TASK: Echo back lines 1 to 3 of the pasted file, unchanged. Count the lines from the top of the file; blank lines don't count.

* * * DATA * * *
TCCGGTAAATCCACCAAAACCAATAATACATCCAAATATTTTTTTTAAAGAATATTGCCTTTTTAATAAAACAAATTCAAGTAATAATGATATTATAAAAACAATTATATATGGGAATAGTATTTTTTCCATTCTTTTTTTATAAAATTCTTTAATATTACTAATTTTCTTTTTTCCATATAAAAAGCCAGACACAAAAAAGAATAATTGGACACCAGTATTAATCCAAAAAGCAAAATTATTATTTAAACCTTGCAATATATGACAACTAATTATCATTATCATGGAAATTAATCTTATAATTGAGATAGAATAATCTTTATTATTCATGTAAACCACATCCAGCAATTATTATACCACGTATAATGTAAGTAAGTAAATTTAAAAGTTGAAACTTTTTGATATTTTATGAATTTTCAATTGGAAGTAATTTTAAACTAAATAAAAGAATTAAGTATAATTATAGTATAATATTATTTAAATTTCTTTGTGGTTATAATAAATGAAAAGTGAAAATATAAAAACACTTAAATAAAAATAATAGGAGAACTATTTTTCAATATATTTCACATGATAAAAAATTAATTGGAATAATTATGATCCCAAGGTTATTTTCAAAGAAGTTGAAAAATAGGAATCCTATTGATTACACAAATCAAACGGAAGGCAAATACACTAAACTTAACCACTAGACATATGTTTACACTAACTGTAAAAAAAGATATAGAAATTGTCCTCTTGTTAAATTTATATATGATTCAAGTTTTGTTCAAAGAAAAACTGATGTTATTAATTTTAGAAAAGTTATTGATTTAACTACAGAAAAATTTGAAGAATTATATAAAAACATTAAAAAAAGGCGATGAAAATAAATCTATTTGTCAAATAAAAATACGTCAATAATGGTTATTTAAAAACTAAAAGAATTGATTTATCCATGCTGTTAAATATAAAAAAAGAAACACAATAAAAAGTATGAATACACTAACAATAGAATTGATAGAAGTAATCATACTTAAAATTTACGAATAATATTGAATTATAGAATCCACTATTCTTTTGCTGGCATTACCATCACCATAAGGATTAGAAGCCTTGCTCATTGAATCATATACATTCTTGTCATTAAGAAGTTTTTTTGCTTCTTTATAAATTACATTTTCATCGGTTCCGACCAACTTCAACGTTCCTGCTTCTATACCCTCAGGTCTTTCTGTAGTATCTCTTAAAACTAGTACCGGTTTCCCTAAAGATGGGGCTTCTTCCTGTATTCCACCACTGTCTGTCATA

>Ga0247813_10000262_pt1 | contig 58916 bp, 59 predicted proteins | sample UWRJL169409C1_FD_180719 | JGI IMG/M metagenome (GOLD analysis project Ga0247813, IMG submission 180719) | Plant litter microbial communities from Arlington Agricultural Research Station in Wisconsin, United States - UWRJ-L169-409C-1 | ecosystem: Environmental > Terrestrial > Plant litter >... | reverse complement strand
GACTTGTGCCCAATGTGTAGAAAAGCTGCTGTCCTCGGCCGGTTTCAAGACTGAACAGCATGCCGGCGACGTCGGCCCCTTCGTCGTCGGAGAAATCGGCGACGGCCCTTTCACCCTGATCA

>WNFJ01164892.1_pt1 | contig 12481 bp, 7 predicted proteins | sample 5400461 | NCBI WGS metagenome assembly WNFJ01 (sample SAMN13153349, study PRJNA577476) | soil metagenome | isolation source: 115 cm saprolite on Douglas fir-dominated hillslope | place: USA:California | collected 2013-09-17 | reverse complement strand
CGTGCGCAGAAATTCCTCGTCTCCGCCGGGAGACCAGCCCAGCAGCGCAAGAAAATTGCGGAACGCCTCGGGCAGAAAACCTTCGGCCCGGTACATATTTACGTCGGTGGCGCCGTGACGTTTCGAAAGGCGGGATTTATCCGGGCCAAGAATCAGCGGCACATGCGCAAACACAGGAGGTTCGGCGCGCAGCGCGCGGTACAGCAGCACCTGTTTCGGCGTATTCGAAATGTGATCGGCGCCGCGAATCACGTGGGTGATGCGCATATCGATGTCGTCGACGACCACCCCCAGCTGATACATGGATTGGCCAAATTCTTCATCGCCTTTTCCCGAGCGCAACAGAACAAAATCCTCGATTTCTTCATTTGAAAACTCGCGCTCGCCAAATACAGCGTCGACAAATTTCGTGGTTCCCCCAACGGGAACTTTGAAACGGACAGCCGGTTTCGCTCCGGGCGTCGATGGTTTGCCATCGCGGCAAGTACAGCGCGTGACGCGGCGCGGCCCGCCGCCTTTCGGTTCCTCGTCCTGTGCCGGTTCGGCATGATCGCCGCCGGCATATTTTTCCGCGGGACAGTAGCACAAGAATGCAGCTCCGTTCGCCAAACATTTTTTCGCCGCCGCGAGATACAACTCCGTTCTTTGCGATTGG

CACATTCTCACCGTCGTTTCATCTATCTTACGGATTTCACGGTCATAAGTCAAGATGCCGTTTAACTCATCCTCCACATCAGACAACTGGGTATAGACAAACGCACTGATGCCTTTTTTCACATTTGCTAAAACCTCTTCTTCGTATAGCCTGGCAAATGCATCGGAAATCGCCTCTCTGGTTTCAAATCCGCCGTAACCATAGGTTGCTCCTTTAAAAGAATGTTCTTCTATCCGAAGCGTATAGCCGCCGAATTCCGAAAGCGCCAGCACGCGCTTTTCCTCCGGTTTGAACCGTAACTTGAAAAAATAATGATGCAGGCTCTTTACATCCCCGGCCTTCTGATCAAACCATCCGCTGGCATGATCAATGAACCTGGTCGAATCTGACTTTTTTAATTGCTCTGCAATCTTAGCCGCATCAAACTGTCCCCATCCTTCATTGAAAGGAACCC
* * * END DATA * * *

TCCGGTAAATCCACCAAAACCAATAATACATCCAAATATTTTTTTTAAAGAATATTGCCTTTTTAATAAAACAAATTCAAGTAATAATGATATTATAAAAACAATTATATATGGGAATAGTATTTTTTCCATTCTTTTTTTATAAAATTCTTTAATATTACTAATTTTCTTTTTTCCATATAAAAAGCCAGACACAAAAAAGAATAATTGGACACCAGTATTAATCCAAAAAGCAAAATTATTATTTAAACCTTGCAATATATGACAACTAATTATCATTATCATGGAAATTAATCTTATAATTGAGATAGAATAATCTTTATTATTCATGTAAACCACATCCAGCAATTATTATACCACGTATAATGTAAGTAAGTAAATTTAAAAGTTGAAACTTTTTGATATTTTATGAATTTTCAATTGGAAGTAATTTTAAACTAAATAAAAGAATTAAGTATAATTATAGTATAATATTATTTAAATTTCTTTGTGGTTATAATAAATGAAAAGTGAAAATATAAAAACACTTAAATAAAAATAATAGGAGAACTATTTTTCAATATATTTCACATGATAAAAAATTAATTGGAATAATTATGATCCCAAGGTTATTTTCAAAGAAGTTGAAAAATAGGAATCCTATTGATTACACAAATCAAACGGAAGGCAAATACACTAAACTTAACCACTAGACATATGTTTACACTAACTGTAAAAAAAGATATAGAAATTGTCCTCTTGTTAAATTTATATATGATTCAAGTTTTGTTCAAAGAAAAACTGATGTTATTAATTTTAGAAAAGTTATTGATTTAACTACAGAAAAATTTGAAGAATTATATAAAAACATTAAAAAAAGGCGATGAAAATAAATCTATTTGTCAAATAAAAATACGTCAATAATGGTTATTTAAAAACTAAAAGAATTGATTTATCCATGCTGTTAAATATAAAAAAAGAAACACAATAAAAAGTATGAATACACTAACAATAGAATTGATAGAAGTAATCATACTTAAAATTTACGAATAATATTGAATTATAGAATCCACTATTCTTTTGCTGGCATTACCATCACCATAAGGATTAGAAGCCTTGCTCATTGAATCATATACATTCTTGTCATTAAGAAGTTTTTTTGCTTCTTTATAAATTACATTTTCATCGGTTCCGACCAACTTCAACGTTCCTGCTTCTATACCCTCAGGTCTTTCTGTAGTATCTCTTAAAACTAGTACCGGTTTCCCTAAAGATGGGGCTTCTTCCTGTATTCCACCACTGTCTGTCATA

>Ga0247813_10000262_pt1 | contig 58916 bp, 59 predicted proteins | sample UWRJL169409C1_FD_180719 | JGI IMG/M metagenome (GOLD analysis project Ga0247813, IMG submission 180719) | Plant litter microbial communities from Arlington Agricultural Research Station in Wisconsin, United States - UWRJ-L169-409C-1 | ecosystem: Environmental > Terrestrial > Plant litter >... | reverse complement strand
GACTTGTGCCCAATGTGTAGAAAAGCTGCTGTCCTCGGCCGGTTTCAAGACTGAACAGCATGCCGGCGACGTCGGCCCCTTCGTCGTCGGAGAAATCGGCGACGGCCCTTTCACCCTGATCA